At-wavelength metrology is gaining in importance at large-scale X-ray facilities in order to take full advantage of the beams delivered by high-brilliance sources. Its applications are the optimisation of adaptive optics, monitoring and limiting thermal effects on X-ray optical elements, and the determination of the X-ray beam wavefront itself, the latter being a crucial input for the analysis of coherent scattering experiments.

Using the experimental facilities at BM05 and ID22NI (now ID16A), we have successfully commissioned a new instrument based on the X-ray speckle tracking (XST) principle to enable the recovery of an X-ray wavefront from two images acquired simultaneously [1]. The schematic experimental setup is depicted in Figure 143. The incident X-ray beam passes through a thin phase object and, due to the partial coherence of the X-ray beam, the waves scattered from such an object interfere with the transmitted X-rays to generate speckles, i.e. random contrast features. When a 2D detector is then inserted along the beam trajectory within the so-called near-field region, the recorded image shows a granular pattern with high frequency features whose shapes vary little with the detector’s distance from the object. In this domain, the distortion of the interference pattern is only ruled by the wavefront transformation upon propagation in the Fresnel region. Therefore, when two images are recorded at different distances, it is possible by numerical processing to infer the trajectory of the X-rays from one image to the next and eventually deduce the exact shape of the wavefront.

the experimental setup for X-ray speckle tracking

Fig. 143: Schema of the experimental setup for X-ray speckle tracking.

The XST principle is based on computer cross-correlation algorithms capable of searching and identifying small subsets of pixels from one image to the other in an accurate and robust manner. In practice, a first assumption of rigid subset displacement allows the determination, with sub-pixel accuracy, of the vector field. The latter can then be used as an initial guess for a Newton-Gauss minimisation enabling the consideration of subset distortion (local curvature) that pushes the evaluation of the displacement vector to an accuracy close to 0.01 pixel. The simultaneous recording of two distant images avoids any contribution due to synchrotron beam instability and more importantly is ready to be used for pulse-to-pulse metrology at free electron lasers (FEL) where each bunch could present a slight wavefront difference from the others.

XST requires 2 detectors and the beam has to pass through either the first detector (as described here) or through both detectors (future development). For the first case, our approach was to use indirect illumination of CCD FreLoN cameras [2]. Most of the X-rays go through a thin garnet scintillator and a glassy carbon mirror (low absorption) orientated at 45° with respect to the incoming beam direction and continue their way to the second detector operating on the same principle. The image of the scintillator emitting visible light by luminescence is reflected at 90° by the mirror and transported by a microscope objective to the CCD chip. Numerical treatments are used to minimise the background noise and to correct the raw images for the inhomogeneous response of the scintillators and for the detector distortion.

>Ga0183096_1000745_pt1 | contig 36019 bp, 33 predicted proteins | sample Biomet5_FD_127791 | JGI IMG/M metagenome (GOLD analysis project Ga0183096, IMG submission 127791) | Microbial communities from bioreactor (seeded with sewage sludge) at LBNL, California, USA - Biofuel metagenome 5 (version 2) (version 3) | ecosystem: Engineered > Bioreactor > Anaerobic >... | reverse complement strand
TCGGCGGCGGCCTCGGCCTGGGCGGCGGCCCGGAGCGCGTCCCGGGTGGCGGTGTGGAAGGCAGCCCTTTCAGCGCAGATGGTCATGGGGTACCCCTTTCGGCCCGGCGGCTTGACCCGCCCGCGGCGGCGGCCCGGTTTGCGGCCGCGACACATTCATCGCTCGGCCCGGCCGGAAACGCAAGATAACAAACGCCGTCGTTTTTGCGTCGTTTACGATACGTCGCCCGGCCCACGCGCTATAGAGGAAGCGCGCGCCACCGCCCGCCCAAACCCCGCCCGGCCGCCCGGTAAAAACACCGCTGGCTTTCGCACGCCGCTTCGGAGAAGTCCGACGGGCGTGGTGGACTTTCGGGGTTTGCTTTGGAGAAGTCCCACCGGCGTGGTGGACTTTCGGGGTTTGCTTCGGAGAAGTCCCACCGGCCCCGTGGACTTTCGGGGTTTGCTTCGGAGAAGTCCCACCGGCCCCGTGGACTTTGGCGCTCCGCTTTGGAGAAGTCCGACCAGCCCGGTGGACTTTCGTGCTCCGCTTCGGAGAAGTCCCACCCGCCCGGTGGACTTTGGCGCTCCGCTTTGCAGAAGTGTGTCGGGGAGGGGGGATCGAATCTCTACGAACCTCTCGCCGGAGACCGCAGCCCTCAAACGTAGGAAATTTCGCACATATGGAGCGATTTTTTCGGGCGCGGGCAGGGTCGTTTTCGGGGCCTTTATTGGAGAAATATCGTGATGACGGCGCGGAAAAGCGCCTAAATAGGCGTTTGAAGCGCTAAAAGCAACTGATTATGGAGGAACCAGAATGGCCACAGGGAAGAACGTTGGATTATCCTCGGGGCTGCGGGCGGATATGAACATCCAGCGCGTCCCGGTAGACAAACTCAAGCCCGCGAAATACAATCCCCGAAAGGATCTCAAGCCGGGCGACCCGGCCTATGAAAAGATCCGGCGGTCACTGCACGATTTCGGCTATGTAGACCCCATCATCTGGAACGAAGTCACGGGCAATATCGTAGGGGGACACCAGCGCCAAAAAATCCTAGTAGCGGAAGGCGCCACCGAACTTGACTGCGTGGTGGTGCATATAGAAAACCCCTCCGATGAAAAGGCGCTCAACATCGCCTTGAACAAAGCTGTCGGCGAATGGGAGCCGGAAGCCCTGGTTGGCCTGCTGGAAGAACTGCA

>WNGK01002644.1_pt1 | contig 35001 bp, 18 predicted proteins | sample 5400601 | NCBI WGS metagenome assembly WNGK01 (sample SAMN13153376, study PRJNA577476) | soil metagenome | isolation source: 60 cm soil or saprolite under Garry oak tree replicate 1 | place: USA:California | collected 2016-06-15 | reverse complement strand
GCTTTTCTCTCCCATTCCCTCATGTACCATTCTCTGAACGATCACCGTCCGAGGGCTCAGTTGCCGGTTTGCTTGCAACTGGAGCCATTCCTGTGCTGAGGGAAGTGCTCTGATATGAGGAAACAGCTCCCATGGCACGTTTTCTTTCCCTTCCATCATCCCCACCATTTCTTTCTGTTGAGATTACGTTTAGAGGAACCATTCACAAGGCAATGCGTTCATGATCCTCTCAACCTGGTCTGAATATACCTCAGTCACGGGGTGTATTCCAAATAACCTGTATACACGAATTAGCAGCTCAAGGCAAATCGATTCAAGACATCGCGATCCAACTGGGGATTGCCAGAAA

The online metrology setup was tested at the former ID22NI beamline to characterise a 29 keV energy beam focused down to a spot size of ~ 50 nm x 50 nm using multilayer-coated mirrors set in a Kirkpatrick-Baez arrangement. After data processing, two-dimensional images of the wavefront gradient were obtained with a spatial resolution as low as a few micrometres, impossible to reach with previous methods. The wavefront was then recovered by two-dimensional numerical integration of the phase gradient. The wavefront errors were derived by subtraction of the best fitting ellipsoid from the reconstructed wavefront. Figure 144 shows the results of such a reconstruction. The observed wavefront error is equivalent to a 45° astigmatism, which may be due to small sagittal focusing effects or orthogonal misalignment of the two mirrors of the upstream KB optical system.

X-ray beam wavefront errors

Fig. 144: X-ray beam wavefront errors determined experimentally with a distance of 510 mm between the two detectors. One can notice the scale amplitude in the order of the angstrom.

In the present experiment, the horizontal and vertical wavefront gradient errors were in the order of 0.4 μrad and 0.7 μrad, respectively. The angular sensitivity could be improved to below 100 nrad by increasing, for instance, the propagation distance between detectors. This speckle-based instrument is expected to find future applications at FEL sources for the single-shot analysis of the X-ray pulses, provided further development of specific fast scintillators and semi-transparent mirrors with minimal degradation of the beam coherence and of the speckle pattern is undertaken [3].


Principal publication and authors
X-ray pulse wavefront metrology using speckle tracking, S. Berujon, E. Ziegler and P. Cloetens, Journal of Synchrotron Radiation 22,  886-94 (2015);  doi: 10.1107/S1600577515005433.

[1] See references included in the principal publication.
[2] J-Cl. Labiche et al., Review of Scientific Instruments 78, 091301 (2007).
[3] Project funded by the European Union’s Horizon 2020 research and innovation programme under grant agreement No 654220 (